# Einstein Summation Convention

1. Feb 28, 2010

### joe:)

1. The problem statement, all variables and given/known data

Basically need to use einstein's summation convention to find the grad of (mod r)^n and a.r where a is a vector and r = (x,y,z)

2. Relevant equations

3. The attempt at a solution

Not sure where to begin really.. :S

grad (mod r)^n= (d/dx, d/dy, d/dz) of root (X1^2 + x2^2 + x3^2)^n..

Just not sure what to do now..
thanks

2. Feb 28, 2010

### gabbagabbahey

If you write it out using unit vector notation instead of ordered triplets, you will see a sum of three terms. The Einstein summation convention can be used to reduce that sum to just one term with an implied summation over an index.

3. Feb 28, 2010

### joe:)

sorry not sure what you mean here..

How can i write (mod r)^n in unit vector notation?

4. Feb 28, 2010

### gabbagabbahey

You can't, it's a scalar. However, $\textbf{r}$ and $\mathbf{\nabla}(r^n)$ are vectors (Are you comfortable with using boldface type to denote vectors, and normal font for scalars?...If so, you can simply write $r$ to represent the modulus of the position vector $\textbf{r}$ as I have done).

5. Feb 28, 2010

### joe:)

Sorry..I'm not really very familiar with the eistein notation and still cant see how to do this :(

6. Feb 28, 2010

### gabbagabbahey

Start by writing $\textbf{r}$ in unit vector notation...

7. Feb 28, 2010

### joe:)

so r=r'r where r' is a unit vector

8. Feb 28, 2010

### gabbagabbahey

I should have been more specific, try writing it in terms of Cartesian unit vectors.

9. Feb 28, 2010

### joe:)

r=(x1i, x2j, x3k)?

10. Feb 28, 2010

### gabbagabbahey

Why do you have an ordered triplet with unit vector inside?

I would say $\textbf{r}=x\textbf{i}+y\textbf{j}+z\textbf{k}$....does this look familiar to you?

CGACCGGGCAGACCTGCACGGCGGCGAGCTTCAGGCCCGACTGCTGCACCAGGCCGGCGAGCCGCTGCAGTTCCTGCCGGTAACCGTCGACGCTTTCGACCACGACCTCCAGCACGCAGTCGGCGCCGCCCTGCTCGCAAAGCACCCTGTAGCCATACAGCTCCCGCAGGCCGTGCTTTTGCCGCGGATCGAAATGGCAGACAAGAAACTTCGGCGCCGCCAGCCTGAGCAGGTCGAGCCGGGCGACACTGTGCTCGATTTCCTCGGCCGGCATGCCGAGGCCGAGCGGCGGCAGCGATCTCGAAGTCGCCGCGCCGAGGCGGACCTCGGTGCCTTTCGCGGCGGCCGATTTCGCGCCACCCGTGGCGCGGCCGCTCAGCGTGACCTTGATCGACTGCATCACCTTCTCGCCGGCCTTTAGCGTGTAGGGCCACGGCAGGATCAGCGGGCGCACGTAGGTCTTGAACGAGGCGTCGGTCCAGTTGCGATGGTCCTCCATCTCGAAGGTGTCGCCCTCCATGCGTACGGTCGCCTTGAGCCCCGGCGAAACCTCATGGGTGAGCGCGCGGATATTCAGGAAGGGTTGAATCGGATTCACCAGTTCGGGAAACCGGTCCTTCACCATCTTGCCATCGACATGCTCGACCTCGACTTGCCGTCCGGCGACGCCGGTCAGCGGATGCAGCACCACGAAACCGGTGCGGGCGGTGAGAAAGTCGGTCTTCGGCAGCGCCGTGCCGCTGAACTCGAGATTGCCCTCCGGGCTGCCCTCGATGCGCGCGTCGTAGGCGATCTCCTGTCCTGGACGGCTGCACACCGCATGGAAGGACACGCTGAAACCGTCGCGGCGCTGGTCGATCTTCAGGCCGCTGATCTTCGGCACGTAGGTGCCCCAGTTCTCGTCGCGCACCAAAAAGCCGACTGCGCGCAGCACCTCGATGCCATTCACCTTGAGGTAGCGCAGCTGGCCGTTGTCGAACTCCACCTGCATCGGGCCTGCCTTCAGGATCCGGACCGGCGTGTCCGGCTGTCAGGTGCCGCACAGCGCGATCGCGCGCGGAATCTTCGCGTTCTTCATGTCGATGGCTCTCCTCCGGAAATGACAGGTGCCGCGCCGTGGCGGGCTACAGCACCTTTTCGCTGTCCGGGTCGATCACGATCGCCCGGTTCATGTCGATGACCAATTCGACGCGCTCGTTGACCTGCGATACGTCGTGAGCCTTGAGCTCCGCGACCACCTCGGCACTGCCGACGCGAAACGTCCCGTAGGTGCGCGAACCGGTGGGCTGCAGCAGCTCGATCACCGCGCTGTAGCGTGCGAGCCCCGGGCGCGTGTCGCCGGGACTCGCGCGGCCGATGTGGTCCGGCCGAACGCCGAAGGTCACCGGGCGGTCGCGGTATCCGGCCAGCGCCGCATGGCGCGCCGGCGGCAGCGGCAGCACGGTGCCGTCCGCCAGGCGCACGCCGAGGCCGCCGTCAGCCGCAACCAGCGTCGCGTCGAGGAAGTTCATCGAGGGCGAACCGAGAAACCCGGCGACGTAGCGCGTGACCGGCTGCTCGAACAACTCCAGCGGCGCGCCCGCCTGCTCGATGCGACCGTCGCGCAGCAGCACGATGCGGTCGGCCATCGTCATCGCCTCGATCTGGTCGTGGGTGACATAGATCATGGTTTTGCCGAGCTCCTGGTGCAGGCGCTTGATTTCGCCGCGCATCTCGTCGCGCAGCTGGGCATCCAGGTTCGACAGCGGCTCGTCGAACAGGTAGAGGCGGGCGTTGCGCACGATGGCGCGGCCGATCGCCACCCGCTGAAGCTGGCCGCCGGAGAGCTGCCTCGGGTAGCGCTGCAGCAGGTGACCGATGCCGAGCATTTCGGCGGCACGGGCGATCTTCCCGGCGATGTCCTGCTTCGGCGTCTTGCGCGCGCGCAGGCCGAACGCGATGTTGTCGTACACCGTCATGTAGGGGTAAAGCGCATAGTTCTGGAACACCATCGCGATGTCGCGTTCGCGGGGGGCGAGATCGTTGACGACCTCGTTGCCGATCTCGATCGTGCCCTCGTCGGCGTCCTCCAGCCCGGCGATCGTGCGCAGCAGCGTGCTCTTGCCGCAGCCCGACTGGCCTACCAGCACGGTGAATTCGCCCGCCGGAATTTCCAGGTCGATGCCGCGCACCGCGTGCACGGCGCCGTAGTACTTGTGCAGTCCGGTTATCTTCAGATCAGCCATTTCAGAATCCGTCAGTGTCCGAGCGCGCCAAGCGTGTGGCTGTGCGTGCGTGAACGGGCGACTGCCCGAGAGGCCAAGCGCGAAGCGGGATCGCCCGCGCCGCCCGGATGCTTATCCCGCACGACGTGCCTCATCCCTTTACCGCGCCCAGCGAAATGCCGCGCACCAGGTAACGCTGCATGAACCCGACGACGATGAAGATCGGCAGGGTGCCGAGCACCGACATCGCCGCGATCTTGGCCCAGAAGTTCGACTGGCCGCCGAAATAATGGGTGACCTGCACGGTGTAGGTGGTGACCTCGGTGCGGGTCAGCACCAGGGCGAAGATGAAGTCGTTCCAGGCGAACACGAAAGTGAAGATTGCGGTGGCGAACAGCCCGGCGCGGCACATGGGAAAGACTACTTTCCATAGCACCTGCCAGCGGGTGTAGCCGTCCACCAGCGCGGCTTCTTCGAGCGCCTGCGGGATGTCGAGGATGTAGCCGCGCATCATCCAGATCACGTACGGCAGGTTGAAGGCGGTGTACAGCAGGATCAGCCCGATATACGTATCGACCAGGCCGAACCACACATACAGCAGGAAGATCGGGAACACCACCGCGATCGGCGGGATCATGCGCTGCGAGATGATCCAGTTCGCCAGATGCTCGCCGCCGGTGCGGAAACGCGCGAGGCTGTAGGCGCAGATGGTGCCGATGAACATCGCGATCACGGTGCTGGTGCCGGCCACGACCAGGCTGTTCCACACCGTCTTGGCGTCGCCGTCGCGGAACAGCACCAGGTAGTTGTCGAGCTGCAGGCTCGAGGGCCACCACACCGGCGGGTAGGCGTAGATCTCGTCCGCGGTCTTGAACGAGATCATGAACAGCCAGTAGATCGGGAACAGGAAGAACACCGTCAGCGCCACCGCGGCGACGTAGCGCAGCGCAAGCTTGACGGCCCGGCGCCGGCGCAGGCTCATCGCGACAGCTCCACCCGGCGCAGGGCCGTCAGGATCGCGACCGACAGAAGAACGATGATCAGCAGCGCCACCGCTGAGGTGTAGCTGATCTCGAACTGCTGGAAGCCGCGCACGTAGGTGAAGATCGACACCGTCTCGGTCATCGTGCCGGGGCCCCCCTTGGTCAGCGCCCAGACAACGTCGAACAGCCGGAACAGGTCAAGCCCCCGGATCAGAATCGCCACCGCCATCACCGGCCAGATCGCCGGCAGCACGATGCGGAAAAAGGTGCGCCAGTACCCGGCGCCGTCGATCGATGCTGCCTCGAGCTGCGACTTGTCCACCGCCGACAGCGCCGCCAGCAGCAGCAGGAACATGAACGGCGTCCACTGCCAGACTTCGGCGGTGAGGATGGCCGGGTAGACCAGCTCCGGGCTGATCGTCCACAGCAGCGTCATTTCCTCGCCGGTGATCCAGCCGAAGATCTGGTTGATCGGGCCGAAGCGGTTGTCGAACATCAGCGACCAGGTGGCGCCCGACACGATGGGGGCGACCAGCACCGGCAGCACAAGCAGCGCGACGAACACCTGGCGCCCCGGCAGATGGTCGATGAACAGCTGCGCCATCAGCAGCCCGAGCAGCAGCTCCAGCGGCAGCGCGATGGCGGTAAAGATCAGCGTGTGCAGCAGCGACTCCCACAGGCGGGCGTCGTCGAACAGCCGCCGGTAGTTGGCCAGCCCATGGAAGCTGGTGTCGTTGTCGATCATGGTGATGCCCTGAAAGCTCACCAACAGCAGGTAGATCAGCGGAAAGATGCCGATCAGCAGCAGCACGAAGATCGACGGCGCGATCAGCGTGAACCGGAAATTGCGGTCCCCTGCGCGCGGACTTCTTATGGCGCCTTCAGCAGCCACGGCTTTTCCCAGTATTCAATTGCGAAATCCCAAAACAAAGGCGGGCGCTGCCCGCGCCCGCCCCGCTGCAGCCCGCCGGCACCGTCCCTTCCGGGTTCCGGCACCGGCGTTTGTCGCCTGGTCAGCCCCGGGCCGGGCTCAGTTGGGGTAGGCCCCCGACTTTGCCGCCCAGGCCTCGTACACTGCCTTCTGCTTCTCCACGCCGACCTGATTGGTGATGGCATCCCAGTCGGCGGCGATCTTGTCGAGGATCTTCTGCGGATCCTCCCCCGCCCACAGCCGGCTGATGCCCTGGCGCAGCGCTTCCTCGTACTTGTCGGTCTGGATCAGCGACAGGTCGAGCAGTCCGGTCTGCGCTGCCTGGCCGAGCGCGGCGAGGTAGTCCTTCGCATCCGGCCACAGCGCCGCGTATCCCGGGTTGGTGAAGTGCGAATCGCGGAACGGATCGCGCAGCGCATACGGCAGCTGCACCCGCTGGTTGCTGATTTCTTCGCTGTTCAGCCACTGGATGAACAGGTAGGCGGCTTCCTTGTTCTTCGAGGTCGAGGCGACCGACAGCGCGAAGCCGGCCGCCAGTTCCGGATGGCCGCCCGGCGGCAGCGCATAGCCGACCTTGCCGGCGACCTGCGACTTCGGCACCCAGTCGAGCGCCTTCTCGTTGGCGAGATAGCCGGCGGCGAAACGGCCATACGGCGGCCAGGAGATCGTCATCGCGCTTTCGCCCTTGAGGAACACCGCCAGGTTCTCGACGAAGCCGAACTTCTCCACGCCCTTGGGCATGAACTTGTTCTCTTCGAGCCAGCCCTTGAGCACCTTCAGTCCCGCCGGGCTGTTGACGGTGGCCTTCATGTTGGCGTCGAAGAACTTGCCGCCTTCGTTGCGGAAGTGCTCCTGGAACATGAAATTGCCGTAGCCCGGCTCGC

You can rewrite this by defining $x_1\equiv x$, $x_2\equiv y$ and $x_3\equiv z$ as well as $\textbf{e}_1\equiv \textbf{i}$, $\textbf{e}_2\equiv \textbf{j}$, and $\textbf{e}_3\equiv \textbf{k}$ to get;

$$\textbf{r}=x\textbf{i}+y\textbf{j}+z\textbf{k}=x_1\textbf{e}_1+x_2\textbf{e}_2+x_3\textbf{e}_3$$

Using the Einstein summation convention, this can be written as $\textbf{r}=x_i\textbf{e}_i$

Now, try rewriting the gradient operator,

$$\mathbf{\nabla}=\frac{\partial}{\partial x}\textbf{i}+\frac{\partial}{\partial y}\textbf{j}+\frac{\partial}{\partial z}\textbf{k}$$ using the same definitions...

11. Feb 28, 2010

### joe:)

Ahh this helps. Thanks

so del is eidi??

12. Feb 28, 2010

### joe:)

how do i apply this on the r^n now?

13. Feb 28, 2010

### gabbagabbahey

Sure, if you define $\partial_i\equiv\frac{\partial}{\partial x_i}$, you get $\mathbf{\nabla}=\textbf{e}_i\partial_i$

And how about $r$, the modulus of $\textbf{r}$...what do you get for that in index notation?

14. Feb 28, 2010

### joe:)

um xi2??

15. Feb 28, 2010

### gabbagabbahey

That's not very good notationally (there is no repeated index in your expression, so no summation is implied); I would say $r^2=x_ix_i$, and hence $r^n=(x_ix_i)^{n/2}$.

So, what is $\mathbf{\nabla}(r^n)$ in index notation?

16. Feb 28, 2010

### joe:)

Thank you..

Sorry I imagine that this is painful for you..sorry :(

so i think it is eidi(xixi)^n/2

But i don't know how to simplify this? ahhhhhh :S

Is there some key concept im missing..

17. Feb 28, 2010

### gabbagabbahey

Your welcome, and don't worry; a lot of students struggle with this stuff when they are first introduced to it.

Another rule when using index notation is that the same index should not be used more than twice in a single term of an expression (If it's used once, it is a free index. If it's used twice, it's a repeated index and a summation is implied. If it is used 3 or 4 or more times, it's just nonsense)

For that reason, this should be written as $\mathbf{\nabla}r^n=\textbf{e}_i\partial_i(x_jx_j)^{n/2}$. To simplify this, just use the product and chain rules to calculate the derivatives involved.

18. Feb 28, 2010

### joe:)

So now im just thinking about how the differentiation rules might apply here.

Is it basically a product rule i.e. d/dx of x^n/2 x^n/2 so it simplifies to nei? but thats nonsensical since there needs to be two indices to convey a summation

arghhhhhhhhh :( :(

19. Feb 28, 2010

### gabbagabbahey

Start by applying the chain rule:

$$\partial_i(x_jx_j)^{n/2}=(x_kx_k)^{n/2-1}\partial_i(x_jx_j)$$

(I switched the indices from $j$ to $k$ for the first sum in order to comply with the index notation rule I previously stated)

Now, use the product rule to calculate [itex]\partial_i(x_jx_j)[/tex]

20. Feb 28, 2010

### joe:)

Thanks..

Is that 2(dixj)xj?

What now:S?!